WASHINGTON — Economic growth since the Great Recession has improved the fortunes of the most affluent Americans even as the incomes and wealth of most US families continues to decline, the Federal Reserve said Thursday.
For the most affluent 10 percent of US families, average incomes rose by 10 percent from 2010 to 2013. For the rest of the population, average incomes were flat or falling.
The least affluent families had the largest declines. Average incomes dropped by 8 percent for the bottom 20 percent of families, the Fed reported in its triennial Survey of Consumer Finances, one of the most comprehensive sources of data on the financial health of US families.
The new report, broadly consistent with other data on the aftermath of the Great Recession, underscores why so many Americans think the economy remains in poor health.
While the pie has grown, most people are getting smaller slices.
The result is that wealth also is increasingly concentrated. While overall wealth barely changed during the survey period, the money shifted from the bottom toward the top. For the top 10 percent of families, ranked by income, estimated average wealth increased by 2 percent to $3.3 million. For the bottom 20 percent of families, average wealth sharply declined by 21 percent to $65,000.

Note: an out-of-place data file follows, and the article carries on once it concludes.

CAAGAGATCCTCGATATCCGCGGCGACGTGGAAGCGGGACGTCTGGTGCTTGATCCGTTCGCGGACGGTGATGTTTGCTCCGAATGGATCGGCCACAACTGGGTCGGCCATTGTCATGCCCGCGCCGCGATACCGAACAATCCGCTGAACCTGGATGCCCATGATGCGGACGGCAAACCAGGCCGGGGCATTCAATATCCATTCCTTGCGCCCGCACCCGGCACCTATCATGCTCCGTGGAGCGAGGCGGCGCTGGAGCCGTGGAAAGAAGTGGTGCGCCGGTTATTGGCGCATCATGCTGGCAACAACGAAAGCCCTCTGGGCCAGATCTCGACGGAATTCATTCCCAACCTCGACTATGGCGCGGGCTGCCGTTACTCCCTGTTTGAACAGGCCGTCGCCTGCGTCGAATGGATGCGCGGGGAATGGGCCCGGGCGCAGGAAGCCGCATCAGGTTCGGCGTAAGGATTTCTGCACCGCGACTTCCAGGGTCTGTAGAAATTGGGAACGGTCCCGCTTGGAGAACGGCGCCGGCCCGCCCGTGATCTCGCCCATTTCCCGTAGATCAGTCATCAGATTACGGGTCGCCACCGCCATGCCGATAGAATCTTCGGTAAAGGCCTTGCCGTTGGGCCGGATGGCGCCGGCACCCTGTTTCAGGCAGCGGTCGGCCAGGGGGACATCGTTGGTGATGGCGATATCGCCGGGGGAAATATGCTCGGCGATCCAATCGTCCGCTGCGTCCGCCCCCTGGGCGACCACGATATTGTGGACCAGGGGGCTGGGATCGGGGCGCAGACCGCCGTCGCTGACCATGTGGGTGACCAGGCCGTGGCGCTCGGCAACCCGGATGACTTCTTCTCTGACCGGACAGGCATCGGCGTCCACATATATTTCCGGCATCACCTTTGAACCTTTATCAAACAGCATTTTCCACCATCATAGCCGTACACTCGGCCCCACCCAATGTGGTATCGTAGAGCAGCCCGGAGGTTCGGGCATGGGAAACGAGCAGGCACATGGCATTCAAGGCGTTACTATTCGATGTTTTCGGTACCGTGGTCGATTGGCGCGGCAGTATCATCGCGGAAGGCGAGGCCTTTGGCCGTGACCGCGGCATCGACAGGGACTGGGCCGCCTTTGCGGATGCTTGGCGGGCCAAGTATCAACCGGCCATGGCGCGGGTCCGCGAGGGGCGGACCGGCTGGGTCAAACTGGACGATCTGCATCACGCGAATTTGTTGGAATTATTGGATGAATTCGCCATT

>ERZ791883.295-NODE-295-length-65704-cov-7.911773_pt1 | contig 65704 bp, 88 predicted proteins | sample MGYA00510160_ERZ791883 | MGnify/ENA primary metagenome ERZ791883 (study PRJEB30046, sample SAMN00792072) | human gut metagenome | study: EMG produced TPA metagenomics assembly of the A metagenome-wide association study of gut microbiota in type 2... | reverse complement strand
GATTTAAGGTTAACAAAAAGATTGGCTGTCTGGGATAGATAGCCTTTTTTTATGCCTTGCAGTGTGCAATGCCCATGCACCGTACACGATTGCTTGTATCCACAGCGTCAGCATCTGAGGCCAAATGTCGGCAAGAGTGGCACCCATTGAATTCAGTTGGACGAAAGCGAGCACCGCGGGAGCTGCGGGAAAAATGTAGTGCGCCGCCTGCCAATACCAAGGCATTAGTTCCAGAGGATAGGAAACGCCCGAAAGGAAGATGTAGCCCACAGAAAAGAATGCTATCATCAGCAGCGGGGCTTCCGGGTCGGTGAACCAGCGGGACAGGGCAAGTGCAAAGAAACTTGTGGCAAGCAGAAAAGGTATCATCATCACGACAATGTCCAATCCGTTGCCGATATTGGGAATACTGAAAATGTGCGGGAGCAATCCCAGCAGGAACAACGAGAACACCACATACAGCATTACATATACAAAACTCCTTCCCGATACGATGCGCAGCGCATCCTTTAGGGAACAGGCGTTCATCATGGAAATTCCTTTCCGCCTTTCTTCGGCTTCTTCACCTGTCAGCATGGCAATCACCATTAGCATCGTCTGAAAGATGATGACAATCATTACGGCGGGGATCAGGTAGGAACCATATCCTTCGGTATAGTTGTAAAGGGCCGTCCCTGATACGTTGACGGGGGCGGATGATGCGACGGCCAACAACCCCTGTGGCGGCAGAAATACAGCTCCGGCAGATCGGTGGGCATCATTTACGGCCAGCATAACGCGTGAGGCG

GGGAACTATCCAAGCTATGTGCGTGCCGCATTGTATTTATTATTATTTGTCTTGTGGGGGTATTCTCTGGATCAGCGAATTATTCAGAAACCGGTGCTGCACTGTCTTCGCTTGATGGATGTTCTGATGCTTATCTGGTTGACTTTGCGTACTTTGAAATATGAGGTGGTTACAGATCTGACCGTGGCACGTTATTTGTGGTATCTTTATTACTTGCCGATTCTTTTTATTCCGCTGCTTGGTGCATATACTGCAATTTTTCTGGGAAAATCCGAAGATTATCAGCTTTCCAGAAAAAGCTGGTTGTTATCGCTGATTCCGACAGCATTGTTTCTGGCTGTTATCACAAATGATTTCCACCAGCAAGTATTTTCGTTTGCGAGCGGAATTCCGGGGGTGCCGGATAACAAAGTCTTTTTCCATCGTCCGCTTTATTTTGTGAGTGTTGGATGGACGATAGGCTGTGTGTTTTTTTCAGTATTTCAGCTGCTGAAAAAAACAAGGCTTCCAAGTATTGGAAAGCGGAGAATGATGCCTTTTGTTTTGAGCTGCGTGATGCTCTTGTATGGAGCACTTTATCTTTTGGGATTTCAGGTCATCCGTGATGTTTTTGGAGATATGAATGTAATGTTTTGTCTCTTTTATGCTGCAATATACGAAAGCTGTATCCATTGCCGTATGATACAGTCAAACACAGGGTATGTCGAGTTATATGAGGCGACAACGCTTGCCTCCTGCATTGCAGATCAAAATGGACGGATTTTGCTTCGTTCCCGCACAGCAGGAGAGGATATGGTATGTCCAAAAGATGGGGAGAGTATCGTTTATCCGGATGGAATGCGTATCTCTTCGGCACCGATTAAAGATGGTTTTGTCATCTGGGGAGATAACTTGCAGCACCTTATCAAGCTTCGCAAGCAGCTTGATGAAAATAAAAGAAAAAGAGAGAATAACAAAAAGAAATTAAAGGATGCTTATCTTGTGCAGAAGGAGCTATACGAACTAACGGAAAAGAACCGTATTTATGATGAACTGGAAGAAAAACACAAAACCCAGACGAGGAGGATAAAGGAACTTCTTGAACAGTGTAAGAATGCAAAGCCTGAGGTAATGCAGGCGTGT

There is growing evidence that inequality may be weighing on economic growth by keeping money disproportionately in the hands of those who already have so much they are less inclined to spend it.
President Obama last year described income inequality as “the defining challenge of our time.”
The Fed’s chairwoman, Janet L. Yellen, said earlier this year it was “one of the most important issues and one of the most disturbing trends facing the nation.”